During much of my elementary and middle school years, I was bullied in ways that are too exhausting to explain. Those people tried to use “my embarrassing” faults against me as a way to tear me down. But it didn’t work. I stood firm. I remained true to myself and remained strong no matter what they threw at me, even if it meant being alone. All because of that solo applause of affirmation. Since then, although I have had SEVERAL embarrassing moments and identified a plethora of my faults, I stand in my truth, alone and unapologetically. Thank you Mrs. Judge.

Diligently Invest in Others –  Dr. Danny Hoey, college friend and professor, Member of Alpha Phi Alpha Fraternity Incorporated

During college, I practically lived in UNT’s Multicultural Center , aka the MCC. The MCC was a place for my friends to come and get homework done, engage in stimulating conversations,  and partake in ratchet fun from time to time. When I wasn’t in the MCC, I was somewhere with my boyfriend boo-ed up. During one of our regular study nights, I began to notice that my boyfriend was struggling in his English class. Whether it was thinking of a thesis, technical writing or just the act of writing in general, it always made him irritated and defeated. I suggested going to the writing lab but he claimed it didn’t help. I suggested he talk to his professor and he went off on how his professor was a hovering, over-achieving, smart ass that stayed on his case for no apparent reason. He kept insisting the professor picked on him because he was Black. After much constructive nagging, I convinced him to sit down with his smart ass professor and get this English class figured out. As the semester moved along, steadily the complaints turned into praises and his low grades found their way to higher tiers.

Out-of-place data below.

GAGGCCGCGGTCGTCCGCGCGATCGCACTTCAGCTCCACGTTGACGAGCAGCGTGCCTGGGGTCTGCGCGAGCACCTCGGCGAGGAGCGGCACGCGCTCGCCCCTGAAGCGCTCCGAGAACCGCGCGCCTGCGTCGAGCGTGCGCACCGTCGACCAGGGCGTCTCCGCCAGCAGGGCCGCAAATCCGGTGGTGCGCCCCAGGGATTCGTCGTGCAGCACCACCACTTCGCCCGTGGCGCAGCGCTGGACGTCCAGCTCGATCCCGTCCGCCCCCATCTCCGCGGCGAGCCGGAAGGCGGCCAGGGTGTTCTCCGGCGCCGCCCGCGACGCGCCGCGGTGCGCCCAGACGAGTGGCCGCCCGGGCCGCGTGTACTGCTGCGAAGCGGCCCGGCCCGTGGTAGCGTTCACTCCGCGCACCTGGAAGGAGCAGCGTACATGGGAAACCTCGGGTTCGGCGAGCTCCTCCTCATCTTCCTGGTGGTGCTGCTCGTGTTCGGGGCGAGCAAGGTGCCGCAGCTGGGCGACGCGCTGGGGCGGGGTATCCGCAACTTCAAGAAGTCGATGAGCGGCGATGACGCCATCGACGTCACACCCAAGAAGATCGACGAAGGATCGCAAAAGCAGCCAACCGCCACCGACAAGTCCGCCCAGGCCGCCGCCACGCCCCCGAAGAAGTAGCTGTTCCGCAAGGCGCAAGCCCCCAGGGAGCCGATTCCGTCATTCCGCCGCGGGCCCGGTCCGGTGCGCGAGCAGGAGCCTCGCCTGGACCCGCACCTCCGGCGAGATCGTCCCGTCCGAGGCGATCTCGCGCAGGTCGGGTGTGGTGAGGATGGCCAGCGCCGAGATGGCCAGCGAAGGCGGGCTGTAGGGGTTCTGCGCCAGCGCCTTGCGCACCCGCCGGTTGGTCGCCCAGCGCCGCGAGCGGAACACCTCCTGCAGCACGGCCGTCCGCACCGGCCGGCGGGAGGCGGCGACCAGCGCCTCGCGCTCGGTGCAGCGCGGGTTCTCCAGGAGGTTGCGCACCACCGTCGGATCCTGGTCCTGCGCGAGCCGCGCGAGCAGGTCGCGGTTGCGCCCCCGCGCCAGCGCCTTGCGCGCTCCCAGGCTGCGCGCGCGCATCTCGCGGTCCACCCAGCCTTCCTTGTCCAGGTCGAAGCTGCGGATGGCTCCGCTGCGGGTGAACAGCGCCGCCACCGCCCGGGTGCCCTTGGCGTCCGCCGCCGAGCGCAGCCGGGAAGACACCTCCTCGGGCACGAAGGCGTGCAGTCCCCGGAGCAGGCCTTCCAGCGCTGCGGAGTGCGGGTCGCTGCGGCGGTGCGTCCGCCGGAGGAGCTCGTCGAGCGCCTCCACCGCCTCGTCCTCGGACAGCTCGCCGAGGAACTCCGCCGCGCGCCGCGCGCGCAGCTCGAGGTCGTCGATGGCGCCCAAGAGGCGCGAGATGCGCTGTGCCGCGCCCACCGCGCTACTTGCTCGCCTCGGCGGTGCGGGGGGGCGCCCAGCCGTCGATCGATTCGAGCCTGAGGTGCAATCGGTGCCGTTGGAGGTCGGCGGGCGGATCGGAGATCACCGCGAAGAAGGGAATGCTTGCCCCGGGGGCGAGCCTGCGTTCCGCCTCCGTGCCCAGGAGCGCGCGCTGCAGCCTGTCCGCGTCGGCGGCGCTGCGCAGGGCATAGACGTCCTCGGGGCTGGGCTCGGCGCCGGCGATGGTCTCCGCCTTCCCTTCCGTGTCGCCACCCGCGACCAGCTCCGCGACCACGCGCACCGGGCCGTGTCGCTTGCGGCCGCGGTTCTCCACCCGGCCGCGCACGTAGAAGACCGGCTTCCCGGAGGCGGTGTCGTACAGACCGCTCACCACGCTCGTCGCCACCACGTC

One day, my boyfriend rushed into the MCC to tell me about a good grade he had received. I was talking to my friend Danny. I befriended Danny by hanging out in the MCC 24/7. Danny was working on finishing his Doctorate degree as well as teaching an English class. When my boyfriend saw us talking, he hesitantly said hi to Danny but referred to him as Professor Hoey. At that moment, I realized, my friend was the smart ass that was teaching my boyfriend. I had no clue before. But what I did know was that the time, effort, patience, confidence, support and love Danny bestowed upon him were very much needed. My boyfriend had transformed into a more self-assured man with Danny’s guidance. This confidence bleed into other areas that helped him mature academically, socially, emotionally and romantically when it came to our relationship. This smart ass eventually became one of my boyfriend’s most significant mentors during college. I’ll never forget the feeling of growing accomplishment my boyfriend felt as the semester progressed. He never gave up on him when everyone else wrote him off. That gave me a renewed faith in mentorship, leadership, stewardship and humanity in general. I am forever grateful for that Dr. Danny Hoey. Thank you.